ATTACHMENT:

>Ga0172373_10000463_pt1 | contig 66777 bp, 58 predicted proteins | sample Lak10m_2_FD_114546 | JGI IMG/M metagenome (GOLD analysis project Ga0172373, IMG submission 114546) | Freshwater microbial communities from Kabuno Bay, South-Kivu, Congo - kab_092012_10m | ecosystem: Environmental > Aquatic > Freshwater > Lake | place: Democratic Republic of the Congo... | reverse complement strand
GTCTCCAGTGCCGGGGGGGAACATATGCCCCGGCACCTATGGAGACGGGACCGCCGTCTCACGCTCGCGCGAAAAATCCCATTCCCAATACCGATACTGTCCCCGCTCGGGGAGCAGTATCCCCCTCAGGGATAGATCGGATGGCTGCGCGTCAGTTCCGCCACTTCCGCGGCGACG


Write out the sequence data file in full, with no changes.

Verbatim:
>Ga0172373_10000463_pt1 | contig 66777 bp, 58 predicted proteins | sample Lak10m_2_FD_114546 | JGI IMG/M metagenome (GOLD analysis project Ga0172373, IMG submission 114546) | Freshwater microbial communities from Kabuno Bay, South-Kivu, Congo - kab_092012_10m | ecosystem: Environmental > Aquatic > Freshwater > Lake | place: Democratic Republic of the Congo... | reverse complement strand
GTCTCCAGTGCCGGGGGGGAACATATGCCCCGGCACCTATGGAGACGGGACCGCCGTCTCACGCTCGCGCGAAAAATCCCATTCCCAATACCGATACTGTCCCCGCTCGGGGAGCAGTATCCCCCTCAGGGATAGATCGGATGGCTGCGCGTCAGTTCCGCCACTTCCGCGGCGACG